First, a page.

Question about ".xn" file

Technical questions regarding the xTIMEcomposer, xSOFTip Explorer and Programming with XMOS.
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mio
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Question about ".xn" file

Postby mio » Fri Dec 11, 2009 5:14 pm

I think that information on the writing of ". xn" file is a little.
How I may use it and written?

Some doubts of me were canceled by the following articles.
http://www.xmoslinkers.org/forum/viewto ... ?f=6&t=576
However, it is not complete.
mio / a.k.a. yu-pi-te-ru at http://moxi.jp/
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leon_heller
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Postby leon_heller » Sat Dec 12, 2009 11:57 pm

They are written in XML. XML files can be created by the XDE.

Leon
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mio
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Postby mio » Sun Dec 13, 2009 3:03 am

leon_heller wrote:They are written in XML. XML files can be created by the XDE.

Leon
Thanks, Leon.
It wasn't good that I didn't write a question concretely.

For example, It is the following that I want to know.

Code: Select all

  <Links>
    <Link Encoding="2wire" Delays="4,4">
      <LinkEndpoint NodeId="0" Link="1"/>
      <LinkEndpoint NodeId="1" Link="0"/>
    </Link>
  </Links>
This code is from http://www.xmoslinkers.org/forum/viewto ... ?f=6&t=576

What "Delays" attribute means?
How should I decide the number of this "4".
What is it based on?

etc......
mio / a.k.a. yu-pi-te-ru at http://moxi.jp/
Heater
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Postby Heater » Sun Dec 13, 2009 3:11 am

Have a look in the XS1-L System Specification documents. There is a section on the link protocols and switching that will gives some clues.

For example I'm sure "<Link Encoding="2wire" Delays="4,4"> is setting up a 2 wire (in each direction) serial link with 4 clocks delay between data bits and 4 clocks delay between tokens.

Still, where is the xn file actually documented?
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mio
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Postby mio » Mon Dec 14, 2009 1:08 pm

Thanks, Heater
Heater wrote:Have a look in the XS1-L System Specification documents. There is a section on the link protocols and switching that will gives some clues.

For example I'm sure "<Link Encoding="2wire" Delays="4,4"> is setting up a 2 wire (in each direction) serial link with 4 clocks delay between data bits and 4 clocks delay between tokens.
If I change "4 clocks delay" to "2 clock delay", what's happen?
This change is OK or WRONG?
If 2 clock is allowed,then this change makes speed it up or down , why etc.....?
I should try each question and report? ;)
Still, where is the xn file actually documented?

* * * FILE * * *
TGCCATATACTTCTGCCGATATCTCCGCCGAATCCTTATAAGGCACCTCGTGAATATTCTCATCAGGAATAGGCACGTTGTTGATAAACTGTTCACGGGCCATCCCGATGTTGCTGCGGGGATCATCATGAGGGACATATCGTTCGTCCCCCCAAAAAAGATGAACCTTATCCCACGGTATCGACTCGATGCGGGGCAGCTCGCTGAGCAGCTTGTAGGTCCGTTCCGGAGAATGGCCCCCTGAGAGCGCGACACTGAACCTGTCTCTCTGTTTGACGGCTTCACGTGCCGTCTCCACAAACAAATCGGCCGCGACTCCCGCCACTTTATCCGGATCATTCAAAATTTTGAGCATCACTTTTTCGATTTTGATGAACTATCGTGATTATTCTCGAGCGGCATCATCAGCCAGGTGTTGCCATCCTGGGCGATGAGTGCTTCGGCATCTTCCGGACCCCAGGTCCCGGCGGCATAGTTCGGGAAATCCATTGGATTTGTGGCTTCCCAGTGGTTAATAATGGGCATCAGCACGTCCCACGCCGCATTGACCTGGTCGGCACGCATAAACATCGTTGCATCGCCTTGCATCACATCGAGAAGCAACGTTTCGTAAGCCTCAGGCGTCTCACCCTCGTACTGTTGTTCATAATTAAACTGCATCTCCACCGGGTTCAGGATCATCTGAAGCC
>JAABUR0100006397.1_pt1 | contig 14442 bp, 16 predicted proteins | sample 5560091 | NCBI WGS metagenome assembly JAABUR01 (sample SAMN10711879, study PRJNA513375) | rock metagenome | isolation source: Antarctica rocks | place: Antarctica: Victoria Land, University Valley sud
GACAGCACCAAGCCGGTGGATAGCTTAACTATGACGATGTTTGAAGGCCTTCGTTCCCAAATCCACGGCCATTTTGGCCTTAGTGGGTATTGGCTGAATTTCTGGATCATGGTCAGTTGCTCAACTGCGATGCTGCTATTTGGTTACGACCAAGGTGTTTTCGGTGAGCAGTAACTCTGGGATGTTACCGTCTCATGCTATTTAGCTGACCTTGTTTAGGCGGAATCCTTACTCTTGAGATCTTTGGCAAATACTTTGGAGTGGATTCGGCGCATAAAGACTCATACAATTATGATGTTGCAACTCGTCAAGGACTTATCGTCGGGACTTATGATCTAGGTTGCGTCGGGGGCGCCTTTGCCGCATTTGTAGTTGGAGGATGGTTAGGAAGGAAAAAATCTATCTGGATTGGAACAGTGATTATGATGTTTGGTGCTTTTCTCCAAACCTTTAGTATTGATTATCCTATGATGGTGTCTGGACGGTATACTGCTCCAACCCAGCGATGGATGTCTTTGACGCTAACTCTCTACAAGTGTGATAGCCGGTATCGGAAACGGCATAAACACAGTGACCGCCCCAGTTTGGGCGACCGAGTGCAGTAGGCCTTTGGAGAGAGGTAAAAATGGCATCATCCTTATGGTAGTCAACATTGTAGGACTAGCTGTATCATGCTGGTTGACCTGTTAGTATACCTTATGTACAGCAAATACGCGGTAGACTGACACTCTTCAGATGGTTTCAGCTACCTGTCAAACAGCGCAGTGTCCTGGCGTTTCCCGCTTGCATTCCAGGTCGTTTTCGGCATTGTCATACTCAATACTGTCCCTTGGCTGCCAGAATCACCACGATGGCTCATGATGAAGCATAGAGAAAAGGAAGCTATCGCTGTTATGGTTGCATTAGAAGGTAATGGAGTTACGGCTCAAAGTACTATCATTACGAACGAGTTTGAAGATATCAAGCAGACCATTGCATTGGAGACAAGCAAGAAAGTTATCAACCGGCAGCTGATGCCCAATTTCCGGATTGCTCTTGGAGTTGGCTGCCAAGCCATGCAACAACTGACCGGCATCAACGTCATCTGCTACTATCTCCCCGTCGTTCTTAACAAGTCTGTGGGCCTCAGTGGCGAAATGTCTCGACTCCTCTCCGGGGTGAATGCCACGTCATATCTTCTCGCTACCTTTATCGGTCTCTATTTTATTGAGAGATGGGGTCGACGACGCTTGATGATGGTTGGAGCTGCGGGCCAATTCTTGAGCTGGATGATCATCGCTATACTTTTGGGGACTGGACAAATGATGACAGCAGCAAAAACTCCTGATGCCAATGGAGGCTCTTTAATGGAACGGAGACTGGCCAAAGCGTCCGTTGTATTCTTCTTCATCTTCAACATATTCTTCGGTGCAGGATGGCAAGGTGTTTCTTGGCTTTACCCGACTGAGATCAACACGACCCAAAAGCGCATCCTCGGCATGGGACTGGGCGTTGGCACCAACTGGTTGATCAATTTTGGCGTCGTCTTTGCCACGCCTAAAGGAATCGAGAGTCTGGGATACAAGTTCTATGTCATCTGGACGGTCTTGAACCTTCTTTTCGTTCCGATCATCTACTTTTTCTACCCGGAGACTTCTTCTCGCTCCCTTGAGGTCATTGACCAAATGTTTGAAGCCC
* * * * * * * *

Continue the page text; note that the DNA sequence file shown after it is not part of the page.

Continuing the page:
Yes, a problem is that the latest document isn't probably introduced to the public. :mrgreen:
mio / a.k.a. yu-pi-te-ru at http://moxi.jp/
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trousers
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Postby trousers » Mon Dec 14, 2009 5:45 pm

The full XN specification is in the works. It's not secret; it's just not ready yet.

The "Delays" attribute relates to the number of clock cycles between symbols and the number of clock cycles between tokens. The inter-delay (the second value) must be equal to or greater than the intra-delay (the first value). Additionally, the inter-delay cannot be 0.

Lower numbers will result in data being transmitted more quickly because the link hardware will wait fewer clock cycles between transitions. However, unless your wires are short and noise-free (e.g. on a good PCB) then you will get link errors if you try to go too fast.

The smallest value you can use is "0,1". This is what we use on the XMP board and we've seen no errors there.

When plugging XDKs together with long wiggly cables, "4,4" seems to be reliable whereas "0,1" isn't. When I wan't to be super-sure I use "15,15" (the slowest a G4 can go).

For your own hardware, you need to experiment to find the fastest speed that (a) works, and (b) you're comfortable with. "4,4" is a good starting point in most cases.
Best friends with the code fairy.
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mio
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Postby mio » Tue Dec 15, 2009 12:36 pm

Thanks , Awesome_pants
Awesome_pants wrote: The full XN specification is in the works. It's not secret; it's just not ready yet.

The "Delays" attribute relates to the number of clock cycles between symbols and the number of clock cycles between tokens. The inter-delay (the second value) must be equal to or greater than the intra-delay (the first value). Additionally, the inter-delay cannot be 0.

Lower numbers will result in data being transmitted more quickly because the link hardware will wait fewer clock cycles between transitions. However, unless your wires are short and noise-free (e.g. on a good PCB) then you will get link errors if you try to go too fast.

The smallest value you can use is "0,1". This is what we use on the XMP board and we've seen no errors there.

When plugging XDKs together with long wiggly cables, "4,4" seems to be reliable whereas "0,1" isn't. When I wan't to be super-sure I use "15,15" (the slowest a G4 can go).

For your own hardware, you need to experiment to find the fastest speed that (a) works, and (b) you're comfortable with. "4,4" is a good starting point in most cases.

It found out the thing which I wanted to know now. :D

I am looking forward to the completion of the full XN specification.
mio / a.k.a. yu-pi-te-ru at http://moxi.jp/
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AtomSoft
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Postby AtomSoft » Sat Dec 26, 2009 4:08 am

Wow i thought i was the only one who was like where is the info heh...

mio thanks for that link!

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